UK-based classification society Lloyd’s Register (LR) and the Methanol Institute(MI) on Tuesday (1 September) released a Bunkering Technical Reference on Methanol.
The new guidance outlines the procedures required for the safe bunkering of methanol and incorporates dedicated checklists to assist shipowners/operators, ports, bunker suppliers and other stakeholders with safe storage and handling, it said.
LR notes methanol is already in use as a marine fuel on several vessel types. Compared with traditional heavy fuel oil options, its sulphur-free characteristics and lower GHG emissions than conventional fuel can support owners with efforts to meet IMO2020 regulations, it explained.
As a low-flashpoint fuel and a contact-hazardous product LR and MI identified the need for a Technical Reference that draws on the experience of industry players using methanol successfully on their vessels to offer clear and concise best practice for bunkering.
Safely handled as a chemical commodity for decades, LR said methanol’s more recent use as a marine fuel calls for a detailed understanding of options for shoreside and barge delivery as well as onboard tank configuration.
“Methanol is increasingly seen as one of the candidate fuels to be used in the decarbonisation of shipping,” said Chris Chatterton, Methanol Institute Chief Operating Officer (COO).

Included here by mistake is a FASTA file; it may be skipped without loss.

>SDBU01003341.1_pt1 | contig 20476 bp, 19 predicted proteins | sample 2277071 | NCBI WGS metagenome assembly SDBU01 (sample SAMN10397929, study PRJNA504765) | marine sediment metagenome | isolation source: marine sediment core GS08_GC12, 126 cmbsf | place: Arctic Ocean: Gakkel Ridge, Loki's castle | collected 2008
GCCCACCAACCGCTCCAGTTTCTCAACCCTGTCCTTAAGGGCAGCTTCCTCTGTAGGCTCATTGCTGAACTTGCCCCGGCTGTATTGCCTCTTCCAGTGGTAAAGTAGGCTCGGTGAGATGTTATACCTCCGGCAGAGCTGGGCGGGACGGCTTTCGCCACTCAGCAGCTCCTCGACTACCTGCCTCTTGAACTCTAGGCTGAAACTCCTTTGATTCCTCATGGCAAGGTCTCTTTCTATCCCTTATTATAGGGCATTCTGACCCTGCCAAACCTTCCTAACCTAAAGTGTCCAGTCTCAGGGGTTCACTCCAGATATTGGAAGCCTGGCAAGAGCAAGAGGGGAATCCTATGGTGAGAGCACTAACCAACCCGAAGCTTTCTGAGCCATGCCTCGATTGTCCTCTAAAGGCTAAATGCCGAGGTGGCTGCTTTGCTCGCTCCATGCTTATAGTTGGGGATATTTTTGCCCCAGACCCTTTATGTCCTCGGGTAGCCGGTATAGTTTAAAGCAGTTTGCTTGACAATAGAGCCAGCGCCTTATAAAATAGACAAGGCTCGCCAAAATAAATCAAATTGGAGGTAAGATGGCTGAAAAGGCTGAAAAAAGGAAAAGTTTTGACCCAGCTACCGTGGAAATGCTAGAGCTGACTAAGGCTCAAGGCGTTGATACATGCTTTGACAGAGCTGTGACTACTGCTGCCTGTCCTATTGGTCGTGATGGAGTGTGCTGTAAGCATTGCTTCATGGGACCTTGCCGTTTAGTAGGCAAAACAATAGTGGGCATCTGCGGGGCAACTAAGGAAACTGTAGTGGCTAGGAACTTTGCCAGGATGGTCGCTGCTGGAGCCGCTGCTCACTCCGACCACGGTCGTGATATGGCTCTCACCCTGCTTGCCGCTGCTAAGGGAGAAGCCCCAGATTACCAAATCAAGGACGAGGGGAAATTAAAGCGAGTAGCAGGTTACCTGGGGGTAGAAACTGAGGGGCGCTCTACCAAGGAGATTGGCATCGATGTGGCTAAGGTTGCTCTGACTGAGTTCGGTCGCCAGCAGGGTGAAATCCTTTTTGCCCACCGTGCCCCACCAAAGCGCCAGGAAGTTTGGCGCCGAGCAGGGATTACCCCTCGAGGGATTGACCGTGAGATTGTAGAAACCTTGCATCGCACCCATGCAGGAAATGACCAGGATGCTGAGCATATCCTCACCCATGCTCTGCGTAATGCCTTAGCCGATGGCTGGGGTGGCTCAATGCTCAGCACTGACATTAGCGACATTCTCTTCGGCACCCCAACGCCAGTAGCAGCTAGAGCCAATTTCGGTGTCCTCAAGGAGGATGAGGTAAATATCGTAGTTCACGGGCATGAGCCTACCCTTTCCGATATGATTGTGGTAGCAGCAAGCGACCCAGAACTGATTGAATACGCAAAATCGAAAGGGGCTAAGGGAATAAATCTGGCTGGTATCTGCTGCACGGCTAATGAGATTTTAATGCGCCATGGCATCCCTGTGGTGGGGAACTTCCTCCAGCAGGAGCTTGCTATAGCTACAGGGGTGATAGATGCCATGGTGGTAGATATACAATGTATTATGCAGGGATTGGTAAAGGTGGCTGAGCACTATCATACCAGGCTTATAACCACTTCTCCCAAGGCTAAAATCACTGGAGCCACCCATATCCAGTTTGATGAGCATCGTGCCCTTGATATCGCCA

“It is already in use as marine fuel on tankers, bulkers, ferries and harbour craft. Its lower pollution and greenhouse gas emissions profile offers owners the opportunity to meet IMO2020 regulations and move towards IMO2030 compliance, whilst also gaining valuable knowledge towards IMO2050 ambitions.”
“The maritime industry is sizing up many decarbonisation options in its journey from low carbon to net zero,” added Douglas Raitt, LR’s Regional Advisory Services Manager.
“Methanol is among these and it offers a pathway that will enable owners to progressively lower their emissions’ profile while using conventional engine systems and technology to achieve net zero.
“This Technical Reference will support the industry with clear and useful advice around best practices.”
Currently methanol is usually produced by the steam reforming of natural gas, but as the simplest of the alcohols, it can also be made from various forms of biomass or waste materials, or even from the atmosphere itself, using CO2 from non-fossil fuel power sources alongside renewable hydrogen, thereby adding to its environmental pedigree.
One of the major attractions of methanol as a fuel type is that it has a single molecular structure, irrespective of production route – unlike, for example natural gas or petroleum-derived liquid distillate and residual fuels that each represent mixtures of a range of different hydrocarbon types – hence engines can be more tightly tuned since ‘fuel flexibility’ is required only for methanol and a pilot fuel such as MGO.
The International Organization for Standardisation is in the process of developing a methanol marine fuel grade specification and the regulatory process is moving towards final adoption of new rules for inclusion of low-flashpoint fuels into the IMO’s IGF Code.
The Bunkering Technical Reference can be downloaded by filling in the form here.
Photo credit: Lloyd’s Register
Published: 2 September, 2020
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